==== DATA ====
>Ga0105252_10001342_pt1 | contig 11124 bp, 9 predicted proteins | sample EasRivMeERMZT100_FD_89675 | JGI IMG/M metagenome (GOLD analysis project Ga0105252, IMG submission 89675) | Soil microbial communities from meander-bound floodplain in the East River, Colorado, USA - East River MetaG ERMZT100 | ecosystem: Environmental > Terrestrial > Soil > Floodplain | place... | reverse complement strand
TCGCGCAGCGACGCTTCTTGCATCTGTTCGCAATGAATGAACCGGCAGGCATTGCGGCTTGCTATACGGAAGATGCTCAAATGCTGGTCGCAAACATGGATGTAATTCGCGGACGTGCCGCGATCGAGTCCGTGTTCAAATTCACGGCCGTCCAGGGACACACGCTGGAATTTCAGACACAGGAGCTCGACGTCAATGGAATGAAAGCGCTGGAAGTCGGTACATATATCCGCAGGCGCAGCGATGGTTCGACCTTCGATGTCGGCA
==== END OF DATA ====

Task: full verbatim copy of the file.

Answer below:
>Ga0105252_10001342_pt1 | contig 11124 bp, 9 predicted proteins | sample EasRivMeERMZT100_FD_89675 | JGI IMG/M metagenome (GOLD analysis project Ga0105252, IMG submission 89675) | Soil microbial communities from meander-bound floodplain in the East River, Colorado, USA - East River MetaG ERMZT100 | ecosystem: Environmental > Terrestrial > Soil > Floodplain | place... | reverse complement strand
TCGCGCAGCGACGCTTCTTGCATCTGTTCGCAATGAATGAACCGGCAGGCATTGCGGCTTGCTATACGGAAGATGCTCAAATGCTGGTCGCAAACATGGATGTAATTCGCGGACGTGCCGCGATCGAGTCCGTGTTCAAATTCACGGCCGTCCAGGGACACACGCTGGAATTTCAGACACAGGAGCTCGACGTCAATGGAATGAAAGCGCTGGAAGTCGGTACATATATCCGCAGGCGCAGCGATGGTTCGACCTTCGATGTCGGCA